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Targeting the wee1 kinase for treatment of pediatric Down syndrome acute myeloid leukemia

Authors

  • J. Timothy Caldwell BS,

    1. MD/PhD Program, Wayne State University School of Medicine, Detroit, Michigan
    2. Cancer Biology Graduate Program, Wayne State University School of Medicine, Detroit, Michigan
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  • Holly Edwards BS,

    1. Department of Oncology, Wayne State University School of Medicine, Detroit, Michigan
    2. Molecular Therapeutics Program, Barbara Ann Karmanos Cancer Institute, Detroit, Michigan
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  • Steven A. Buck MS,

    1. Division of Pediatric Hematology/Oncology, Children's Hospital of Michigan, Detroit, Michigan
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  • Yubin Ge PhD,

    Corresponding author
    1. Department of Oncology, Wayne State University School of Medicine, Detroit, Michigan
    2. Molecular Therapeutics Program, Barbara Ann Karmanos Cancer Institute, Detroit, Michigan
    • Correspondence to: Jeffrey W. Taub, Children's Hospital of Michigan, 3901 Beaubien Blvd, Detroit, MI 48201.

      E-mail: jtaub@med.wayne.edu

      Correspondence to: Yubin Ge, Department of Oncology, Wayne State University School of Medicine, 110 East Warren Ave., Detroit, MI 48201.

      E-mail: gey@karmanos.org

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  • Jeffrey W. Taub MD

    Corresponding author
    1. Division of Pediatric Hematology/Oncology, Children's Hospital of Michigan, Detroit, Michigan
    2. Department of Pediatrics, Wayne State University School of Medicine, Detroit, Michigan
    • Correspondence to: Jeffrey W. Taub, Children's Hospital of Michigan, 3901 Beaubien Blvd, Detroit, MI 48201.

      E-mail: jtaub@med.wayne.edu

      Correspondence to: Yubin Ge, Department of Oncology, Wayne State University School of Medicine, 110 East Warren Ave., Detroit, MI 48201.

      E-mail: gey@karmanos.org

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  • Conflict of interest: Nothing to declare.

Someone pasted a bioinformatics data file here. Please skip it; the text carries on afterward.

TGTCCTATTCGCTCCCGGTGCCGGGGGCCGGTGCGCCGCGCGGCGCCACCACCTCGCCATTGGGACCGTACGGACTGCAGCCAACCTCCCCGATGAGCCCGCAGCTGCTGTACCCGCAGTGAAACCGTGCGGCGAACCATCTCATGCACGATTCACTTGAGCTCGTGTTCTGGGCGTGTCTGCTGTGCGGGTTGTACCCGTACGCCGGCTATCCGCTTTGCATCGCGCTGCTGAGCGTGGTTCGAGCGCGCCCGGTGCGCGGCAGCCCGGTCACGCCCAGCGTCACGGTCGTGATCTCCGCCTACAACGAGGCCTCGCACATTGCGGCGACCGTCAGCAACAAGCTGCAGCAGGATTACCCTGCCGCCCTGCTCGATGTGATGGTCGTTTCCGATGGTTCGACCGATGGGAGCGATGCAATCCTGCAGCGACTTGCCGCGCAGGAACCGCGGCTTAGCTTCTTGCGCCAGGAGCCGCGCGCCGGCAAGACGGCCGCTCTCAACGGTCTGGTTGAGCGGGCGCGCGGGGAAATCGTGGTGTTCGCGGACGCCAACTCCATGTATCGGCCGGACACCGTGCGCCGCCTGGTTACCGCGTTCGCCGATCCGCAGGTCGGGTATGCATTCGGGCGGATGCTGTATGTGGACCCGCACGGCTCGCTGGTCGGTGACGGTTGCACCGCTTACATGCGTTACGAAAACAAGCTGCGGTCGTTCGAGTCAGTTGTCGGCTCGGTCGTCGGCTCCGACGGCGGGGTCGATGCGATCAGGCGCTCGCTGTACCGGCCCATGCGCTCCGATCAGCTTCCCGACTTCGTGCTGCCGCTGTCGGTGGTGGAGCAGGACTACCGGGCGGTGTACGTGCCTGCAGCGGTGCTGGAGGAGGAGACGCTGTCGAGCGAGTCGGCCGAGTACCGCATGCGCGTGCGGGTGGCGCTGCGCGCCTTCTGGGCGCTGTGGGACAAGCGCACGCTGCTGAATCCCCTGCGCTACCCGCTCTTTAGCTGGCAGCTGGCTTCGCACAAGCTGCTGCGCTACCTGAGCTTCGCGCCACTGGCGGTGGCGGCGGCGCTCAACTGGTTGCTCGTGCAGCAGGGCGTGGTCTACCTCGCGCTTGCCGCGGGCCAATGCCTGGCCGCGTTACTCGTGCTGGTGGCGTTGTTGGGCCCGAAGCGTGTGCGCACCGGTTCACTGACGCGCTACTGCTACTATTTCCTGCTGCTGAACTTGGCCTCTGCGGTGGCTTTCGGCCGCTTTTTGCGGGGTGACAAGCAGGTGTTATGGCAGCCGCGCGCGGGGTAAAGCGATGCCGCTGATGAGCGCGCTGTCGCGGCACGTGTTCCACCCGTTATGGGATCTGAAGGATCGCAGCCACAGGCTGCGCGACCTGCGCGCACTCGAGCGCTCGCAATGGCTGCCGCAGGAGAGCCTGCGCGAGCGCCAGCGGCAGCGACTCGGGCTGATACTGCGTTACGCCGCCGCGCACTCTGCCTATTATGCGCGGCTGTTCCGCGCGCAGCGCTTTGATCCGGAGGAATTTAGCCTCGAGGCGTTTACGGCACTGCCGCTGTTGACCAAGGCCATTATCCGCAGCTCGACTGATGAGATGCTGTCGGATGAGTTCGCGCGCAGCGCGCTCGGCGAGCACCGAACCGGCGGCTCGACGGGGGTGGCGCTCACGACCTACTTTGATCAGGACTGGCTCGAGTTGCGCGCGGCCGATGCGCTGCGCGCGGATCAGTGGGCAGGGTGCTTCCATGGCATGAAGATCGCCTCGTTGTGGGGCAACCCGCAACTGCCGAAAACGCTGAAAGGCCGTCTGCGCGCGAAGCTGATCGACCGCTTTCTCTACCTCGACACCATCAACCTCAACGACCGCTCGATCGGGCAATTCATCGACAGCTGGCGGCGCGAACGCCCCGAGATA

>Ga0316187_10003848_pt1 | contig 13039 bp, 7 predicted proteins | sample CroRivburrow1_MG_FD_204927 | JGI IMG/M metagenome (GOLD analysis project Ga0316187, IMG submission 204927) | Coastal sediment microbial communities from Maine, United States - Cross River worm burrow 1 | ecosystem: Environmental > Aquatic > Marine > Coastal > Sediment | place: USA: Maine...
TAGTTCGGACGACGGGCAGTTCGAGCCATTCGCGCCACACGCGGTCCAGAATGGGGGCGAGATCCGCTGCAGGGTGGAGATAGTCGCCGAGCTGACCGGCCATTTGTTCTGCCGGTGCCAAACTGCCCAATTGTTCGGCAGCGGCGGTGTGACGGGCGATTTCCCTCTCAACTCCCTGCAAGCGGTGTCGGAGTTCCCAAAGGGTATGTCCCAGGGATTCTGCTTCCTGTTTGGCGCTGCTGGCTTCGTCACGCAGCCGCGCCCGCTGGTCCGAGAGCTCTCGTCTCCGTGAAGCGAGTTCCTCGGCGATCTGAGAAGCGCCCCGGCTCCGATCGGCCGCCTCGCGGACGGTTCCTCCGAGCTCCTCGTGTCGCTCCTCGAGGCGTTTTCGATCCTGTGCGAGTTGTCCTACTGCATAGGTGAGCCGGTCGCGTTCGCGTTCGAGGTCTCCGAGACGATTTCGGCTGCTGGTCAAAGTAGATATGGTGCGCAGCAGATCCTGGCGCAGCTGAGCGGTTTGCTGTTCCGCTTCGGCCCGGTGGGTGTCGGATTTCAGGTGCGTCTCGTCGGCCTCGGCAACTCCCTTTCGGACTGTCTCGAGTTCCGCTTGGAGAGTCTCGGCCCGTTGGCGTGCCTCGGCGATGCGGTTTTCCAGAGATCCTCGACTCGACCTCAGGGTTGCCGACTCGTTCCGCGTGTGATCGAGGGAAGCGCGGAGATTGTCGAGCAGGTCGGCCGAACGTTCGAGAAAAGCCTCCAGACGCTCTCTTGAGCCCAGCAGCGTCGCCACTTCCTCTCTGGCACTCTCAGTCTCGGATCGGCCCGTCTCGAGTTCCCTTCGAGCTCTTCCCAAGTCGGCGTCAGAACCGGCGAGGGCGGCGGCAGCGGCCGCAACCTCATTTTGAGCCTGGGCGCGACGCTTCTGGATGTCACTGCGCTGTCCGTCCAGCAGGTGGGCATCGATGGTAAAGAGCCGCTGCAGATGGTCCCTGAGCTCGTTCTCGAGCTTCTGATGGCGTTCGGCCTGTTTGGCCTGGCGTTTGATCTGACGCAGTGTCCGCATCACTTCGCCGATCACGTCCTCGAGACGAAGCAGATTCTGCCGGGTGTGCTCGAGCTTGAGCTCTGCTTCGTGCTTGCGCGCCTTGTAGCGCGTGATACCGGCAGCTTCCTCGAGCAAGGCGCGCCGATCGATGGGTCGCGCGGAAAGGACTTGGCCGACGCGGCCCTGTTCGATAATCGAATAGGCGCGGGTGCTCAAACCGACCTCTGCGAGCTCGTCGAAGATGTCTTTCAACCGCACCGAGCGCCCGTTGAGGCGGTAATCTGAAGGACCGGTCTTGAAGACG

Abstract

Background

Most Down syndrome children with acute myeloid leukemia (DS-AML) have an overall excellent prognosis, however, patients who suffer an induction failure or relapse, have an extremely poor prognosis. Hence, new therapies need to be developed for this subgroup of DS-AML patients. One new therapeutic approach is preventing cell cycle checkpoint activation by inhibiting the upstream kinase wee1 with the first-in-class inhibitor MK-1775 in combination with the standard genotoxic agent cytarabine (AraC).

Procedure

Using the clinically relevant DS-AML cell lines CMK and CMY, as well as ex vivo primary DS-AML patient samples, the ability of MK-1775 to enhance the cytotoxicity of AraC was investigated with MTT assays. The mechanism by which MK-1775 enhanced AraC cytotoxicity was investigated in the cell lines using Western blots to probe CDK1 and H2AX phosphorylation and flow cytometry to determine apoptosis, cell cycle arrest, DNA damage, and aberrant mitotic entry.

Results

MK-1775 alone had modest single-agent activity, however, MK-1775 was able to synergize with AraC in causing proliferation arrest in both cell lines and primary patient samples, and enhance AraC-induced apoptosis. MK-1775 was able to decrease inhibitory CDK1(Y15) phosphorylation at the relatively low concentration of 100 nM after only 4 hours. Furthermore, it was able to enhance DNA damage induced by AraC and partially abrogate cell cycle arrest. Importantly, the DNA damage enhancement appeared in early S-phase.

Conclusions

MK-1775 is able to enhance the cytotoxicity of AraC in DS-AML cells and presents a promising new treatment approach for DS-AML. Pediatr Blood Cancer 2014; 61:1767–1773. © 2014 Wiley Periodicals, Inc.

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